Wednesday, June 03, 2009

A conversation I've happened to eavesdrop on at a coffee house in Moscow today:

Two young women at a table next to ours, one is blond, the other one dark-haired, both wearing very short skirts, both are quite stunning. The dark-haired one is making a phone call. She is talking to a male, respectfully, using his first name and patronymic.

"I'm having an exam," she says. "Macro-economics. Will you be able to arrange help for me during the exam? Yes, great. Thank you. How much will that cost?"

To me, the crazy thing about this conversation isn't the fact of cheating - nothing surprising about it - but that she was arranging to bribe someone to get a good grade in such a casual way. As if she was ordering a pizza or something.


And here are some notes on the playground encounters we've had in the past two days:

A seriously overweight, dyed blond woman comes up to us at the playground and coos about Marta. Then tells me how she regrets having been a "bad grandmother" to her now-8-year-old granddaughter when the girl was just born: how she'd do anything to avoid babysitting - she was 46 then - and how she craves having a little kid around now.

"But there'll sure be more grandkids," I tell her.

No, she replies, her son is now divorced and has turned into a useless unemployed drunkard, while the daughter-in-law has remarried and couldn't care less about her ex-mother-in-law's belated affection for the kid. Last time they talked on the phone, the girl said she didn't want to see her because she was "bad."

I feel genuinely sorry for the woman, try saying something encouraging, even though I know that the situation is indeed hopeless.


A 7-year-old girl at the playground is scared to walk down the wooden balance beam, so I help her. She climbs up the beam again, and I help her again. On her fifth attempt, she finally learns to walk down by herself. Her mother sits on a bench nearby, watching.

Then the girl needs to use the bathroom, so they ask me to watch after her doll stroller with a doll in it. Marta, of course, starts playing with it right away.

The girl returns, and since I've seen Marta playing with older girls before and they all seemed to enjoy it, I assume that this one will stay around to play, too: she does seem kind of lonely and bored. But the girl appears upset about Marta touching her toys: she keeps taking the doll and the stroller away, nervously removing some sand that has gotten on the doll. She's gentle, but very determined.

When I tell Marta that the girl doesn't seem too eager to play with her, so perhaps it'll be better if she plays with other kids, the girl says, "No, no, I'd like to play." But continues to gently push Marta away.

It annoys me, but I don't want to get anyone upset, so I tell Marta, "Hey, let's go to a cafe!"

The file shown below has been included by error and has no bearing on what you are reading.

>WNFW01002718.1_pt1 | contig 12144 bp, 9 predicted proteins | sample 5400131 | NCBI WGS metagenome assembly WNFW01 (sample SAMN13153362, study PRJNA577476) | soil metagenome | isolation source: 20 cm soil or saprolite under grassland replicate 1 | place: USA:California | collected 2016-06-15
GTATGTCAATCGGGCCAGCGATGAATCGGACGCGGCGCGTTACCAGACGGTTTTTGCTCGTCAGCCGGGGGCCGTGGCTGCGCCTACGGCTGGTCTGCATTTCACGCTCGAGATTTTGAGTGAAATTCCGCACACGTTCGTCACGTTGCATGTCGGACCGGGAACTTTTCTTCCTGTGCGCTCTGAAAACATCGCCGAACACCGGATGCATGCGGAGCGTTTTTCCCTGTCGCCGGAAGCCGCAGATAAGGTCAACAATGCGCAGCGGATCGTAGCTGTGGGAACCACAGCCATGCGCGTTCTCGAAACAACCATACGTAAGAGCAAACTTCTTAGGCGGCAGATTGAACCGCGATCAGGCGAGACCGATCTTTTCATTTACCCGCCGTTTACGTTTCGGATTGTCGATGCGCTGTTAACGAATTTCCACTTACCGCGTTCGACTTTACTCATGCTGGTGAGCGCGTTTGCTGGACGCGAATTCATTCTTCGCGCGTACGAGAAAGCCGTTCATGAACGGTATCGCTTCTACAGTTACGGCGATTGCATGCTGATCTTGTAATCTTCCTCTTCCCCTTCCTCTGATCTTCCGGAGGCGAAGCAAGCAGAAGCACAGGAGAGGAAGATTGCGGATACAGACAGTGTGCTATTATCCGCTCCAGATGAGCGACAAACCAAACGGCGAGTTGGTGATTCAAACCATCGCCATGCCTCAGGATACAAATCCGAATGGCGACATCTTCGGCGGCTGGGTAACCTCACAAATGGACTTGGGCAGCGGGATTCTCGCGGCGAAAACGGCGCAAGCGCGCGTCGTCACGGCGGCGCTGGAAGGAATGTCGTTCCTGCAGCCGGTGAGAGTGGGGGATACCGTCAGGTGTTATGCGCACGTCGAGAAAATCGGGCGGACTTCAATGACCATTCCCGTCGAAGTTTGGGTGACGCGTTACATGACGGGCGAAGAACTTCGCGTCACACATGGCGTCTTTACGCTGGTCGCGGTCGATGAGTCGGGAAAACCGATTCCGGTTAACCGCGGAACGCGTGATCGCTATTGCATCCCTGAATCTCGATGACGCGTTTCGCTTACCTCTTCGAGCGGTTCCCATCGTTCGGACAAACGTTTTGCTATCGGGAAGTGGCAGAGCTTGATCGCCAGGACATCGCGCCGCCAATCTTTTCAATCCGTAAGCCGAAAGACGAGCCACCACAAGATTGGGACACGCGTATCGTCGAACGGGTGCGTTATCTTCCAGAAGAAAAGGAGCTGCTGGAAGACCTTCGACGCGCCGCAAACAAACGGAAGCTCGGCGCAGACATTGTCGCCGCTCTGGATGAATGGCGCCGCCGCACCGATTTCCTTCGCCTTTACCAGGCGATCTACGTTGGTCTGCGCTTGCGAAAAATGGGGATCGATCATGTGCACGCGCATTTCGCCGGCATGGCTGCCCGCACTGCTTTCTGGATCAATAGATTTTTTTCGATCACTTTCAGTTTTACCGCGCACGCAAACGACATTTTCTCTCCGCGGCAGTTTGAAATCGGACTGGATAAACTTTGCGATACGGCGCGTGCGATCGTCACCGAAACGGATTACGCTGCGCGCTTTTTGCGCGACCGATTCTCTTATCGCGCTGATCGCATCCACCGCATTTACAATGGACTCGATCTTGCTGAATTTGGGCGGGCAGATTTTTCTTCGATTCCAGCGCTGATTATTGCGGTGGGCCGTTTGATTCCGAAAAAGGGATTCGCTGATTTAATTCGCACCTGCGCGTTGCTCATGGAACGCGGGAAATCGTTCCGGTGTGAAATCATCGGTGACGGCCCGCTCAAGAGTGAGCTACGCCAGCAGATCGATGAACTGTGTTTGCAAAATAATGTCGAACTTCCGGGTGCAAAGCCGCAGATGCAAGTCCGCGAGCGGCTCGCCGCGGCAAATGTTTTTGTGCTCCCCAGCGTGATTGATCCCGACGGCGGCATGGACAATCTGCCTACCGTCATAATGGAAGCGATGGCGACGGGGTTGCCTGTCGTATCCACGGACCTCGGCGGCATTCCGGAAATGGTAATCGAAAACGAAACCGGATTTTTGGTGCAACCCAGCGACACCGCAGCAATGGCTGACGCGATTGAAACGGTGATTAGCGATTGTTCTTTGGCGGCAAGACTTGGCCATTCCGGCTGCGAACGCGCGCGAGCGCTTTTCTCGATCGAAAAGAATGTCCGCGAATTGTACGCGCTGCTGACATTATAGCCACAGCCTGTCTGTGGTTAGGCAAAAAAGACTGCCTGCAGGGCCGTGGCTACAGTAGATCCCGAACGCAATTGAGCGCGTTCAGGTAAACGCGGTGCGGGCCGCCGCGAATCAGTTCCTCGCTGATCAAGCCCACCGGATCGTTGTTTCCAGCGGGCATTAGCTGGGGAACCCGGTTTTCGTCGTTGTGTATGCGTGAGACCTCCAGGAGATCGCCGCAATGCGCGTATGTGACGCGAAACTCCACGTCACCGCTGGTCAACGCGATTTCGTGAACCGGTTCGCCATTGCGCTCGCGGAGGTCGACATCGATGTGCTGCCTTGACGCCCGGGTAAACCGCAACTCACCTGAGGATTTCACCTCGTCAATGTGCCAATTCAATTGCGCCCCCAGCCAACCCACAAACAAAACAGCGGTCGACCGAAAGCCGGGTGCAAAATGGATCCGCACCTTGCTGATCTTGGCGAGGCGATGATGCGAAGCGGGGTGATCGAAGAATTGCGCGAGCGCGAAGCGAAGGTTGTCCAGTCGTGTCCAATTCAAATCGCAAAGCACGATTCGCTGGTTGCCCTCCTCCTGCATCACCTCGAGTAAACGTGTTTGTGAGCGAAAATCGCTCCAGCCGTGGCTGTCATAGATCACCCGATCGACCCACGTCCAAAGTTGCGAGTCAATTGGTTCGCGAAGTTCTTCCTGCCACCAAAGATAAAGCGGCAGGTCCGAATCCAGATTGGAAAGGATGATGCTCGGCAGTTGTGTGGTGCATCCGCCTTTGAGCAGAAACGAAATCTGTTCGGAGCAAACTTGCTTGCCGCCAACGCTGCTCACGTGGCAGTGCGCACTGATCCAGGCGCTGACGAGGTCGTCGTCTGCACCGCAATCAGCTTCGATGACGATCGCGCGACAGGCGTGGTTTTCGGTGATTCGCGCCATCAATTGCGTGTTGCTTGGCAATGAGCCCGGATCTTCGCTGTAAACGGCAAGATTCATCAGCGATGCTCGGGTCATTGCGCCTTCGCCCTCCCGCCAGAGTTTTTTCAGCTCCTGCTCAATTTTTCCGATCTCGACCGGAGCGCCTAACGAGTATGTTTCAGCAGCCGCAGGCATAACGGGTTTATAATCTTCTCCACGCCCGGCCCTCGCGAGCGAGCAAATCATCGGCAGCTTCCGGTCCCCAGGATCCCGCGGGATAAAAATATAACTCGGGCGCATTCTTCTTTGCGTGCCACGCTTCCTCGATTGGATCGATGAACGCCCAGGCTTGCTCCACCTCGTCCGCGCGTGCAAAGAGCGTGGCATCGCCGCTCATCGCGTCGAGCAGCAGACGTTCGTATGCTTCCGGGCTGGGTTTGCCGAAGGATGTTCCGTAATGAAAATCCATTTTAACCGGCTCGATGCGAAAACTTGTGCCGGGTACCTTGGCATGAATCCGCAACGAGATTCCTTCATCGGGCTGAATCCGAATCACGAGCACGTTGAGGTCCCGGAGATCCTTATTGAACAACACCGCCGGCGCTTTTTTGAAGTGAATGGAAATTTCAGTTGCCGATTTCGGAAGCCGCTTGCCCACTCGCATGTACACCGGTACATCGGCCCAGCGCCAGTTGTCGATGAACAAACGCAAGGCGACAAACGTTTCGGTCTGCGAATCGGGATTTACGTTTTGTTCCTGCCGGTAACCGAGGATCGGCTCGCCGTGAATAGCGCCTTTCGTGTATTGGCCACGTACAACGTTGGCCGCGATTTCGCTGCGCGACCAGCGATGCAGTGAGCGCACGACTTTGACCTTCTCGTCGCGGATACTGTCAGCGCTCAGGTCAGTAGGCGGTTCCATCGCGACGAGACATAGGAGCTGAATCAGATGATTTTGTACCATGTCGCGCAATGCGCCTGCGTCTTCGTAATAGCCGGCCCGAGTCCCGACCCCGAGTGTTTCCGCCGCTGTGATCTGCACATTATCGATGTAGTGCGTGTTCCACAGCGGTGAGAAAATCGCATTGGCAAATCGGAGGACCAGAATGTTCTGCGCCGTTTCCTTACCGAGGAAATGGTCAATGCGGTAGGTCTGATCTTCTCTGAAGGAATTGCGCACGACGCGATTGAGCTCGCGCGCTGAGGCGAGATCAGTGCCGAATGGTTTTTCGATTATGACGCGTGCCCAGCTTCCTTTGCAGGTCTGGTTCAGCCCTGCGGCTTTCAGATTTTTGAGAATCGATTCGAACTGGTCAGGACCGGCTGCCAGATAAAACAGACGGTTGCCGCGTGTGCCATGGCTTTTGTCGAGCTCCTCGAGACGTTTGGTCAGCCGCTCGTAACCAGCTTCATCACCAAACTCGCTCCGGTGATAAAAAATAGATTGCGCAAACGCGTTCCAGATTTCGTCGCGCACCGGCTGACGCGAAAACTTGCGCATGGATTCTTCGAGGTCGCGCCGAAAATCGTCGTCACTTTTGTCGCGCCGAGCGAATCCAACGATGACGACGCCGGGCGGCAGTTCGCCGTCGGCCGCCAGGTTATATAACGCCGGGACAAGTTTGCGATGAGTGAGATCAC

Marta says she doesn't want to. The girl says she'd love to go - but her mother is against it.

Marta wants to know why. "Because we don't have much money and mama says we shouldn't be wasting what we have on cafes," the girl explains.

"Veronica, do you have any money?" Marta asks. "Yes, I do have a little," I reply, feeling somewhat uncomfortable, but unable to suppress a grin.

Marta gets up from the sand and tells me she's ready to go.


A young woman sits next to a little boy in the sandbox - both are very dark-haired and dark-eyed, beautiful. The woman looks like the boy's mother, but turns out to be his sister. He is 4 years old, but doesn't talk much. She says it's often hard for him to speak Russian.

I ask what their native language is. Kurdish.

We talk about the language, I tell her about our Kurdish friends in Istanbul, she tells me she has lived in Moscow for about ten years, but knows Turkish because she also used to live in Baku, Azerbaijan (her parents were born in Yerevan, Armenia, though), Marta counts to ten in Turkish for her, she loves it.

She tries to stroke Marta's hair, but Marta is a wild thing and doesn't allow her to. She says she loves "all these Russians" because they are so fair-haired. I tell her that I actually love darker hair much better. We laugh.

We talk about skinheads in Moscow, she says there is a sort of a holiday that they have - sometime in April - when they run around the city, hurting people. Hitler's birthday, I say. But this isn't a good topic for a conversation taking place in a sandbox, so we move on to other things.

She has an older sister, she tells me. Her parents are cousins: "I don't know if you're aware of it, but it's a common thing among us Kurds."

Her little brother's name is Muhammad, and she praises me for the way I pronounce it: "Many people say it in whichever way they like, but you sound as if you know that this is the name of our Prophet."

She tells me that her mother didn't know she was pregnant until she was five months along: "She had a huge bolyachka inside her," - a benign tumor, I assume - "and they didn't see the baby behind it, and then suddenly they saw his, you know, private parts sticking out, and she was so happy, and she cried a lot."

She says that to keep the yet-unborn baby alive, they asked their Turkey-based relatives who were going to Hajj to "do a kurban" - a sacrifice - for him at the grave of the Prophet Muhammad.

"Because, you know, not all of my mother's children have survived," she says.

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